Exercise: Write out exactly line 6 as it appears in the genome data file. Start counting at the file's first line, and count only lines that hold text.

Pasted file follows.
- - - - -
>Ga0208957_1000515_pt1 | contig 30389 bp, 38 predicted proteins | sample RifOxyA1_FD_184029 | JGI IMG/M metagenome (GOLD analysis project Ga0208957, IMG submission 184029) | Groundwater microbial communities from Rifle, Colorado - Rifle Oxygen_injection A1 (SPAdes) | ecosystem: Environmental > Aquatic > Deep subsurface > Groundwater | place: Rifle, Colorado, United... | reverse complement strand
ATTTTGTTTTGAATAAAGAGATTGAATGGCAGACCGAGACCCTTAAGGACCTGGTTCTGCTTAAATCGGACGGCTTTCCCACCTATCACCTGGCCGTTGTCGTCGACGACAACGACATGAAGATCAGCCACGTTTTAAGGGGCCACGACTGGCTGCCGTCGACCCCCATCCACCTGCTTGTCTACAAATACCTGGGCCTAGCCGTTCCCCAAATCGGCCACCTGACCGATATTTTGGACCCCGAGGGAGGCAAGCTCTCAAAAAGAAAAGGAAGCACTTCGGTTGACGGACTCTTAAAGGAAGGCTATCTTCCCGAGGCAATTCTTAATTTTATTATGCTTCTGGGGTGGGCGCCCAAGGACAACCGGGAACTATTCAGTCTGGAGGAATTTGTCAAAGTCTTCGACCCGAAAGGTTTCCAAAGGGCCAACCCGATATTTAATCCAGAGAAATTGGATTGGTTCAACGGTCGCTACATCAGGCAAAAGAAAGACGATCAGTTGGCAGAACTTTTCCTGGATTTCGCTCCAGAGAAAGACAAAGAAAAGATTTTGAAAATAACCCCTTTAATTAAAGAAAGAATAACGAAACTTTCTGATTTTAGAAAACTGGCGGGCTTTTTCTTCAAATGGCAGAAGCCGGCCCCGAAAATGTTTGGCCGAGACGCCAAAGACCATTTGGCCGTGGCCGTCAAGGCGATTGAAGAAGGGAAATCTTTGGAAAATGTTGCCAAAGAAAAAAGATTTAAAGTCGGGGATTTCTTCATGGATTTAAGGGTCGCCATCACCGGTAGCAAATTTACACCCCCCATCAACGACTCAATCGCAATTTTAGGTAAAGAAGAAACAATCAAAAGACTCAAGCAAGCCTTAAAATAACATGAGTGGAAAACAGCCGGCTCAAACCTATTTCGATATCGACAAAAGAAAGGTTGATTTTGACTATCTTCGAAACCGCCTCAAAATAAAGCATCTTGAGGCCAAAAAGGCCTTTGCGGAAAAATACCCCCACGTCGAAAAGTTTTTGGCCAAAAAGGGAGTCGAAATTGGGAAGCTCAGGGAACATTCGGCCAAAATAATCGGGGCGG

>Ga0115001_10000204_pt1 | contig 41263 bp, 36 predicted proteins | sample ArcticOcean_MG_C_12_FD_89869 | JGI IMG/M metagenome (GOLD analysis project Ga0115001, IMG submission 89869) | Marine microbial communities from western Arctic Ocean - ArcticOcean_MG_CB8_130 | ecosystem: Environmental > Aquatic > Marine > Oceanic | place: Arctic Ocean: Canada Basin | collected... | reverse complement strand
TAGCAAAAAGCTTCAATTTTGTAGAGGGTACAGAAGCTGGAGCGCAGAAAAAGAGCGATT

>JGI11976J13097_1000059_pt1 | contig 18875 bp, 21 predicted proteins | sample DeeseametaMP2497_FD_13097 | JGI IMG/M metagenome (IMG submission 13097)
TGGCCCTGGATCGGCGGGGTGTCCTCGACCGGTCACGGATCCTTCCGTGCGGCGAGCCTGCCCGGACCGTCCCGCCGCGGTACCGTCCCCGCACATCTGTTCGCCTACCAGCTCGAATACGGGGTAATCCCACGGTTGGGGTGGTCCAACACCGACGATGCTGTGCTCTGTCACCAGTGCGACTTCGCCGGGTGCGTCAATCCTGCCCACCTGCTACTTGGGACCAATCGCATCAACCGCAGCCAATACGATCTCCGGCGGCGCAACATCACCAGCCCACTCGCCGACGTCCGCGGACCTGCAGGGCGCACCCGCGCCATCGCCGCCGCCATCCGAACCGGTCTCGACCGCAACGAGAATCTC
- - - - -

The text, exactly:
TGGCCCTGGATCGGCGGGGTGTCCTCGACCGGTCACGGATCCTTCCGTGCGGCGAGCCTGCCCGGACCGTCCCGCCGCGGTACCGTCCCCGCACATCTGTTCGCCTACCAGCTCGAATACGGGGTAATCCCACGGTTGGGGTGGTCCAACACCGACGATGCTGTGCTCTGTCACCAGTGCGACTTCGCCGGGTGCGTCAATCCTGCCCACCTGCTACTTGGGACCAATCGCATCAACCGCAGCCAATACGATCTCCGGCGGCGCAACATCACCAGCCCACTCGCCGACGTCCGCGGACCTGCAGGGCGCACCCGCGCCATCGCCGCCGCCATCCGAACCGGTCTCGACCGCAACGAGAATCTC